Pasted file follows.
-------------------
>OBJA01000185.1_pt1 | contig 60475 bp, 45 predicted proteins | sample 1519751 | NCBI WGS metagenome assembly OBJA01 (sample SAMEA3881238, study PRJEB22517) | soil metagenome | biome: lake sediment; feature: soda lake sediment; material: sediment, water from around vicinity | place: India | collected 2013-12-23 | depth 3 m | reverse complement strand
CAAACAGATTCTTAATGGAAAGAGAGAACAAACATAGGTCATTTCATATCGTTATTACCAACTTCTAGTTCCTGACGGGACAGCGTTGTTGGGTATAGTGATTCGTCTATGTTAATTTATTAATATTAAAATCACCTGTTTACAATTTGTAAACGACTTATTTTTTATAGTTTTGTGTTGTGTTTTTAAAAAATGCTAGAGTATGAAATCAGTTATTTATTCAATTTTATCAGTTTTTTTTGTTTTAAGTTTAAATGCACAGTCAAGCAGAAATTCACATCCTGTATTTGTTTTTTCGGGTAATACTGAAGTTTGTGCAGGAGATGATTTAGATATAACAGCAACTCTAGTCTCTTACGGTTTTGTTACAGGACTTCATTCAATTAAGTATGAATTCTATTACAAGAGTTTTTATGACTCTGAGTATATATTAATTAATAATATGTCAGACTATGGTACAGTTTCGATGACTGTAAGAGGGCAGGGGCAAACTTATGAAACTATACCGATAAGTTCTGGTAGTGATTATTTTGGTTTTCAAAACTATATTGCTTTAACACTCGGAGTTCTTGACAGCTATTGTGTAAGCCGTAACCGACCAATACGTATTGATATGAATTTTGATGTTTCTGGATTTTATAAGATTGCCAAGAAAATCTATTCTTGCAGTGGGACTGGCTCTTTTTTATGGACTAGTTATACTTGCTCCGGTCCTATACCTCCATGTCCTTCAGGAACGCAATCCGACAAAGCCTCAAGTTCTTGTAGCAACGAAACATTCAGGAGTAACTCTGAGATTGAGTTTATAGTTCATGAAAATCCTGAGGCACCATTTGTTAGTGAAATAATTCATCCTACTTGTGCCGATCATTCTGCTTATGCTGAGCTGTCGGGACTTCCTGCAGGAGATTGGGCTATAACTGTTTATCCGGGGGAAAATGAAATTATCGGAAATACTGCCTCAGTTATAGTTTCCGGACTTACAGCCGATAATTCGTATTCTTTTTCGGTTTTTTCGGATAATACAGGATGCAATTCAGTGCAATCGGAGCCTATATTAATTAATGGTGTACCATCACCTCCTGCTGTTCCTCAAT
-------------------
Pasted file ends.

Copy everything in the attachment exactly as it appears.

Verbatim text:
>OBJA01000185.1_pt1 | contig 60475 bp, 45 predicted proteins | sample 1519751 | NCBI WGS metagenome assembly OBJA01 (sample SAMEA3881238, study PRJEB22517) | soil metagenome | biome: lake sediment; feature: soda lake sediment; material: sediment, water from around vicinity | place: India | collected 2013-12-23 | depth 3 m | reverse complement strand
CAAACAGATTCTTAATGGAAAGAGAGAACAAACATAGGTCATTTCATATCGTTATTACCAACTTCTAGTTCCTGACGGGACAGCGTTGTTGGGTATAGTGATTCGTCTATGTTAATTTATTAATATTAAAATCACCTGTTTACAATTTGTAAACGACTTATTTTTTATAGTTTTGTGTTGTGTTTTTAAAAAATGCTAGAGTATGAAATCAGTTATTTATTCAATTTTATCAGTTTTTTTTGTTTTAAGTTTAAATGCACAGTCAAGCAGAAATTCACATCCTGTATTTGTTTTTTCGGGTAATACTGAAGTTTGTGCAGGAGATGATTTAGATATAACAGCAACTCTAGTCTCTTACGGTTTTGTTACAGGACTTCATTCAATTAAGTATGAATTCTATTACAAGAGTTTTTATGACTCTGAGTATATATTAATTAATAATATGTCAGACTATGGTACAGTTTCGATGACTGTAAGAGGGCAGGGGCAAACTTATGAAACTATACCGATAAGTTCTGGTAGTGATTATTTTGGTTTTCAAAACTATATTGCTTTAACACTCGGAGTTCTTGACAGCTATTGTGTAAGCCGTAACCGACCAATACGTATTGATATGAATTTTGATGTTTCTGGATTTTATAAGATTGCCAAGAAAATCTATTCTTGCAGTGGGACTGGCTCTTTTTTATGGACTAGTTATACTTGCTCCGGTCCTATACCTCCATGTCCTTCAGGAACGCAATCCGACAAAGCCTCAAGTTCTTGTAGCAACGAAACATTCAGGAGTAACTCTGAGATTGAGTTTATAGTTCATGAAAATCCTGAGGCACCATTTGTTAGTGAAATAATTCATCCTACTTGTGCCGATCATTCTGCTTATGCTGAGCTGTCGGGACTTCCTGCAGGAGATTGGGCTATAACTGTTTATCCGGGGGAAAATGAAATTATCGGAAATACTGCCTCAGTTATAGTTTCCGGACTTACAGCCGATAATTCGTATTCTTTTTCGGTTTTTTCGGATAATACAGGATGCAATTCAGTGCAATCGGAGCCTATATTAATTAATGGTGTACCATCACCTCCTGCTGTTCCTCAAT